Killing The Chevrolet Camaro Softly Makes Perfect Sense

Chevrolet has announced that the 6th generation Camaro will be ending production in January 2024. To celebrate the most current generation of the Chevrolet Camaro, the brand is releasing a Collector’s Edition (one for the flippers out there). It’ll be available as a package on the 2024 Camaro SS and RS and will pay homage to the first generation Camaro of the ‘60s and the project's code name: Panther.
Chevrolet Camaro Collector's Edition 8 photos
Photo: Chevrolet
Chevrolet Camaro Collector's EditionChevrolet Camaro Collector's EditionChevrolet Camaro Collector's EditionCamaro interior renderingCamaro ZL1Camaro SSCamaro SS
But none of that matters compared to what Scott Bell, VP, Global Chevrolet has to say about the Camaro. “While we are not announcing an immediate successor today, rest assured, this is not the end of Camaro’s story.” Translated, this means GM has no immediate plans for a Camaro successor. It’s a fantastic idea.

An Uphill Battle

This isn’t to say that GM doesn’t have its work cut out with the *eventual* Camaro replacement. People couldn’t get enough of the car when it was initially revived, but sales steadily declined across each generation. In 2022, the Camaro was the biggest loser in the muscle car sales wars. Chevy sold just 24,652 Camaros in 2022. That is nearly half of the Mustangs Ford managed to sell the same year. Meanwhile, Dodge shifted 80,074 Charger and Challenger units. That’s almost four times the number of Camaros sold.

Camaro ZL1
Photo: Chevrolet
As Led Zeppelin once said, the song remains the same. In the year prior, the Camaro was also at the bottom of the charts. Clearly, this muscle car has failed to capture the enthusiast segment as it has aged. Still, what comes next is something everyone in this segment has to figure out. Dodge will take the next Challenger electric, but Ford is quiet on the subject of what comes after the newly debuted Mustang lineup. Chevy and its competition have a chance to re-write the muscle car script, and how it is done will be incredibly important for each brand. Here, its advantage: Chevy. The Camaro has nothing to lose. 24,000 cars a year is nothing. The brand can bet big on the replacement. That is why soft-killing the Camaro for a while is a great idea.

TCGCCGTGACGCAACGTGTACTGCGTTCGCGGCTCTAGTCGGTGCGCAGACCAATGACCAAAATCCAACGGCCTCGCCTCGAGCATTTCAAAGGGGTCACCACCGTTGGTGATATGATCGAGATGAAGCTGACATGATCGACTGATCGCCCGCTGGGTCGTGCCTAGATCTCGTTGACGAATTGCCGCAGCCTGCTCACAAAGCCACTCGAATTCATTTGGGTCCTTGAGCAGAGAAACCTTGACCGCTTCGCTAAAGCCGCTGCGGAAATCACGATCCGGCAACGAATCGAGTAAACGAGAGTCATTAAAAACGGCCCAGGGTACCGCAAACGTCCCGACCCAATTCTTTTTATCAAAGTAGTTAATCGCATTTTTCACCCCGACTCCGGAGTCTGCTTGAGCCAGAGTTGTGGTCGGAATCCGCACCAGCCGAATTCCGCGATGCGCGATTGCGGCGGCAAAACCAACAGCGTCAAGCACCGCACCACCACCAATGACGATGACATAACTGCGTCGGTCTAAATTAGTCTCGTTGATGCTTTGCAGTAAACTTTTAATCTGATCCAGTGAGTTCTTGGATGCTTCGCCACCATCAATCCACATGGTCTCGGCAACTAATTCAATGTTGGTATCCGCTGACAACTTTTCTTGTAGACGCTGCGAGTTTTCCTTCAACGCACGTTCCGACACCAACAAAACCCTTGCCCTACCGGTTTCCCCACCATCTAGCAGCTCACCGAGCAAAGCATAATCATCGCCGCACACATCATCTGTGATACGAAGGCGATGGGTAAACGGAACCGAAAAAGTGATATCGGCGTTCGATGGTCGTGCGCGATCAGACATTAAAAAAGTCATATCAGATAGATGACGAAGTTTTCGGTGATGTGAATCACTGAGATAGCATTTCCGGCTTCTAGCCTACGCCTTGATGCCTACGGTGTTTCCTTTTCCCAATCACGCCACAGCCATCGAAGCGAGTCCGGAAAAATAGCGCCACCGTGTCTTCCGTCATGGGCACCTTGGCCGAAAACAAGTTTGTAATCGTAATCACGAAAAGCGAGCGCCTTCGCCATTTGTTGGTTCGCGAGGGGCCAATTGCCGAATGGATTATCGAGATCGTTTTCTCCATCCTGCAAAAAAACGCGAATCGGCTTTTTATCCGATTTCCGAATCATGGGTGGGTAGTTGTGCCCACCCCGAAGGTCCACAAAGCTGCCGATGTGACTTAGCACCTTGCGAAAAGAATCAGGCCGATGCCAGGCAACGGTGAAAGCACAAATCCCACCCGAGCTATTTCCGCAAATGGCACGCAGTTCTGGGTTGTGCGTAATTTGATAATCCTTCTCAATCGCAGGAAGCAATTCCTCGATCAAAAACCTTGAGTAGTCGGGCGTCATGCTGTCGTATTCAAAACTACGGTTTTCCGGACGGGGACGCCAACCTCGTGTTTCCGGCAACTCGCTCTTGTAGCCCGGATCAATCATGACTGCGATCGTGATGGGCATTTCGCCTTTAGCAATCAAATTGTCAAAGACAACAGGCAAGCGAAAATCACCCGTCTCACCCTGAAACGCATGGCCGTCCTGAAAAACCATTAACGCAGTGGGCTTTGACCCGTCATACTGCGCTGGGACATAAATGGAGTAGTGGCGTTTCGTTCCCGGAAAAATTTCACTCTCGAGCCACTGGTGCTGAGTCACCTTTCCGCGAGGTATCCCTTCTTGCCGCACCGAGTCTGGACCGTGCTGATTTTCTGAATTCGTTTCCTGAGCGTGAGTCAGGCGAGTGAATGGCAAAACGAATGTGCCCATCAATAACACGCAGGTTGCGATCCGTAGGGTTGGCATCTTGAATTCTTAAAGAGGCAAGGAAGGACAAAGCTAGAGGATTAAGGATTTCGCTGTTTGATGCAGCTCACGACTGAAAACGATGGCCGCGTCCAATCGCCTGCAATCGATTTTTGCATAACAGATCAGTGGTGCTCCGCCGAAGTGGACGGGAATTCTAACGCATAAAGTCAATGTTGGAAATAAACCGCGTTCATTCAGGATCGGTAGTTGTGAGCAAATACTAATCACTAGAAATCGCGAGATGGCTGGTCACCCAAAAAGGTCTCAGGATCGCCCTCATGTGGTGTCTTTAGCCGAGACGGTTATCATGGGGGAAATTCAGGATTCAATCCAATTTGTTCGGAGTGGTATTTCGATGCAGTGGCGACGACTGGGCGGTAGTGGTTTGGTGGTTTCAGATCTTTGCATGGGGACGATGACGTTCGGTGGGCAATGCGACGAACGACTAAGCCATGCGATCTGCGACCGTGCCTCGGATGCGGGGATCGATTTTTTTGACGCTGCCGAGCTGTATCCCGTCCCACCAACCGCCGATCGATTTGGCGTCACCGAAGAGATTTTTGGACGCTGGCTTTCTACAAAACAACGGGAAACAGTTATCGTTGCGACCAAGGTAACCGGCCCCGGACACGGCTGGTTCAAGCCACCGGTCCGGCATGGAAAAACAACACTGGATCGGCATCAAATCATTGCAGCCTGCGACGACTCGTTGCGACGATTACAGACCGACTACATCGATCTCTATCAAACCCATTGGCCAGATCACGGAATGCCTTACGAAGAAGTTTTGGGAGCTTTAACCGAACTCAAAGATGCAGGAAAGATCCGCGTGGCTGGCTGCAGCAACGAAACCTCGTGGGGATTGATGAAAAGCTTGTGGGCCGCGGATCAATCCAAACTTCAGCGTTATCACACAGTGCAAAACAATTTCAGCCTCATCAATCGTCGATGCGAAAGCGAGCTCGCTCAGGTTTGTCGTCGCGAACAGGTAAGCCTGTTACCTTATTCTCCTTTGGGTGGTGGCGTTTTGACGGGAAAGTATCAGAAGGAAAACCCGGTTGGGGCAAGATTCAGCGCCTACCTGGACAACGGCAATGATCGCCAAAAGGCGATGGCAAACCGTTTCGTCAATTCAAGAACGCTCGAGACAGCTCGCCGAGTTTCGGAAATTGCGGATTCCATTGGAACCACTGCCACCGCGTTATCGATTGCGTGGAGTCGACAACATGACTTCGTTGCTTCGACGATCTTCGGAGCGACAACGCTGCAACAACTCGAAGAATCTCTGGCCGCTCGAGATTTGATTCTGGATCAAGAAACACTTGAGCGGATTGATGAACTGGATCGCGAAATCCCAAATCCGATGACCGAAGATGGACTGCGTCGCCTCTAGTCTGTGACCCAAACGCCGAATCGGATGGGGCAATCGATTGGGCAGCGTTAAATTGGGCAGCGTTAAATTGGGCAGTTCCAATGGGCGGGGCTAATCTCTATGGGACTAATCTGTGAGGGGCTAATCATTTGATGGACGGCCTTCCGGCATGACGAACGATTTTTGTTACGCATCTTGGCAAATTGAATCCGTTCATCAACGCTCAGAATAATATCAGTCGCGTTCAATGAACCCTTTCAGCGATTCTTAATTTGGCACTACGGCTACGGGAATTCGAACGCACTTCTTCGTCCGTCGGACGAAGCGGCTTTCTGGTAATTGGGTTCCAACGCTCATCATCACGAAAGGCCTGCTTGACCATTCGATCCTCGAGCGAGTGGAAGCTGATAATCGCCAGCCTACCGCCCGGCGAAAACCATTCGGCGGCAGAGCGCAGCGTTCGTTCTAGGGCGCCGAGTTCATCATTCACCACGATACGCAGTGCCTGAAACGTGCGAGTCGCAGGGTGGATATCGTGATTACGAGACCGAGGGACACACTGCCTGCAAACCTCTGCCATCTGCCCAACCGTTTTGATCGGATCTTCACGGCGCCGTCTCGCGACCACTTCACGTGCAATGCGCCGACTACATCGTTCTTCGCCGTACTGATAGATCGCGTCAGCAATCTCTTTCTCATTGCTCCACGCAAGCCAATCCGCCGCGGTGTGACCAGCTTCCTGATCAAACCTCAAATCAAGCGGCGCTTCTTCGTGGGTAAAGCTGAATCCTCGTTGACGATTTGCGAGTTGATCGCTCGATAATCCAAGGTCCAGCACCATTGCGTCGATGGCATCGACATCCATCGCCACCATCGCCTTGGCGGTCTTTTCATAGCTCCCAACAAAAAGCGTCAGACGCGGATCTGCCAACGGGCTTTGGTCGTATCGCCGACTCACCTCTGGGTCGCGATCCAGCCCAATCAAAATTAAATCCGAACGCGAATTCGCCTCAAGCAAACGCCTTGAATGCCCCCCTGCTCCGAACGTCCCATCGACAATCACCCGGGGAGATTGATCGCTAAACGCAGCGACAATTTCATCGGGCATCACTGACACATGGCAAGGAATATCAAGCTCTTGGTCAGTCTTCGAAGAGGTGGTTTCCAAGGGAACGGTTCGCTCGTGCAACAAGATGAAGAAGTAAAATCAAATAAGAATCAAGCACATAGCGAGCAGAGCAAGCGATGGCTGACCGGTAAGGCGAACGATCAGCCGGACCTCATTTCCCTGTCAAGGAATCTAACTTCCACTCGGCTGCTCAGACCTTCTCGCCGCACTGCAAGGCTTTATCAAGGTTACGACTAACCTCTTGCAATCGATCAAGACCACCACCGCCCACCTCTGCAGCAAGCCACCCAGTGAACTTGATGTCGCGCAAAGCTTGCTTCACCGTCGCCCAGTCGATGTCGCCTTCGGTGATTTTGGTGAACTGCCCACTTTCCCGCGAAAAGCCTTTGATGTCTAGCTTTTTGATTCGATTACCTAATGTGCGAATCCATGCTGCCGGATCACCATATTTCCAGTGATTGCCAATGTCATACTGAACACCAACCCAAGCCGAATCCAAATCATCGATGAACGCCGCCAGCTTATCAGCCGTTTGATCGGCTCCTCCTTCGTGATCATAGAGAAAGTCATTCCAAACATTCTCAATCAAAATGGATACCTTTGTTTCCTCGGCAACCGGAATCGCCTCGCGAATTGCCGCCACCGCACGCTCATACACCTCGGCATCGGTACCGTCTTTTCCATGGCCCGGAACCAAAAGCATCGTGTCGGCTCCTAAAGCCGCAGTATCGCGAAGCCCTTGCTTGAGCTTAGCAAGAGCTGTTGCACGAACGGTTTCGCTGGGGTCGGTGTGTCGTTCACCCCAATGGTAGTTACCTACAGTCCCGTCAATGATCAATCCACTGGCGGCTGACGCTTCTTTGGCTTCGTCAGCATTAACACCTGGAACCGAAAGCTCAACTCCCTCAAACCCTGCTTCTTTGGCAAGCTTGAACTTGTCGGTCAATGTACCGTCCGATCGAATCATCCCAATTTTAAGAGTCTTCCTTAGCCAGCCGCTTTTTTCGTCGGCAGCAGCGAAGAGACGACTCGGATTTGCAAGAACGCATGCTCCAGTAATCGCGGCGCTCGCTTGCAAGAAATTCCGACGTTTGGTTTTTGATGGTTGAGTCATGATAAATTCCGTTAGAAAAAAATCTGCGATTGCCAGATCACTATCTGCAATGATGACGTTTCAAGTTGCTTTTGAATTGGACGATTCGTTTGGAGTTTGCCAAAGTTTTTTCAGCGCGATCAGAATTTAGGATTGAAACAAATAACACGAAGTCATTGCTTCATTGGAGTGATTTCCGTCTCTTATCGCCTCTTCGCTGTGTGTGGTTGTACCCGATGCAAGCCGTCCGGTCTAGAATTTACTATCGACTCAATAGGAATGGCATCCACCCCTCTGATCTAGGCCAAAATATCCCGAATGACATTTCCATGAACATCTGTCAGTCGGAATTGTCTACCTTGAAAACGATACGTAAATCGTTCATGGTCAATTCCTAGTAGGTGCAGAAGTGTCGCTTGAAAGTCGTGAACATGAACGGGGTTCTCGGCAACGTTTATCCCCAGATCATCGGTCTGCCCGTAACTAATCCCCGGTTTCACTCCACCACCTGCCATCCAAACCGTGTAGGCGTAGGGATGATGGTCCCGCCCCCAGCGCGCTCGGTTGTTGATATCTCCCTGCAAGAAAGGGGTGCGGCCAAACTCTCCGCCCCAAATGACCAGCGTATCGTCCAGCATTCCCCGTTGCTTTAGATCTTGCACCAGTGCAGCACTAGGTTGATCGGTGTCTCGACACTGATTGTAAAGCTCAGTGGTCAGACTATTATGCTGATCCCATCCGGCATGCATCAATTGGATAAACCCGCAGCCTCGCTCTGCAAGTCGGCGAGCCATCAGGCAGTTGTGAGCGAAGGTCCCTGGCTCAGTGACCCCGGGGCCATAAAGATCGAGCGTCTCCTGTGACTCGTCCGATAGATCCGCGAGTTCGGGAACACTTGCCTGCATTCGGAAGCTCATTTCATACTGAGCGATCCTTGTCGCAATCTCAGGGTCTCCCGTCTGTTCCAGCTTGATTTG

What Will Become Of The Camaro?

Right now, nothing is certain. It makes perfect sense to “kill” the Camaro by not defining a replacement. Electrification, the incentives and new emissions standards surrounding it, and the politics of said items all weigh heavy on car brands right now. As far as product planning goes, it’s the Wild West out there. With a left-leaning House and Senate, we could be on-track for an EU-style combustion ban. If things swing the other way, who knows?

Despite that, some possible solutions have come up. It’s important to acknowledge that every single one of these is nothing but speculation. An outlet may claim an “insider” talked some talk, but nothing is set in stone. Especially when the car you’re discussing moved so few units over the last few years you could fit them all in a broom closet.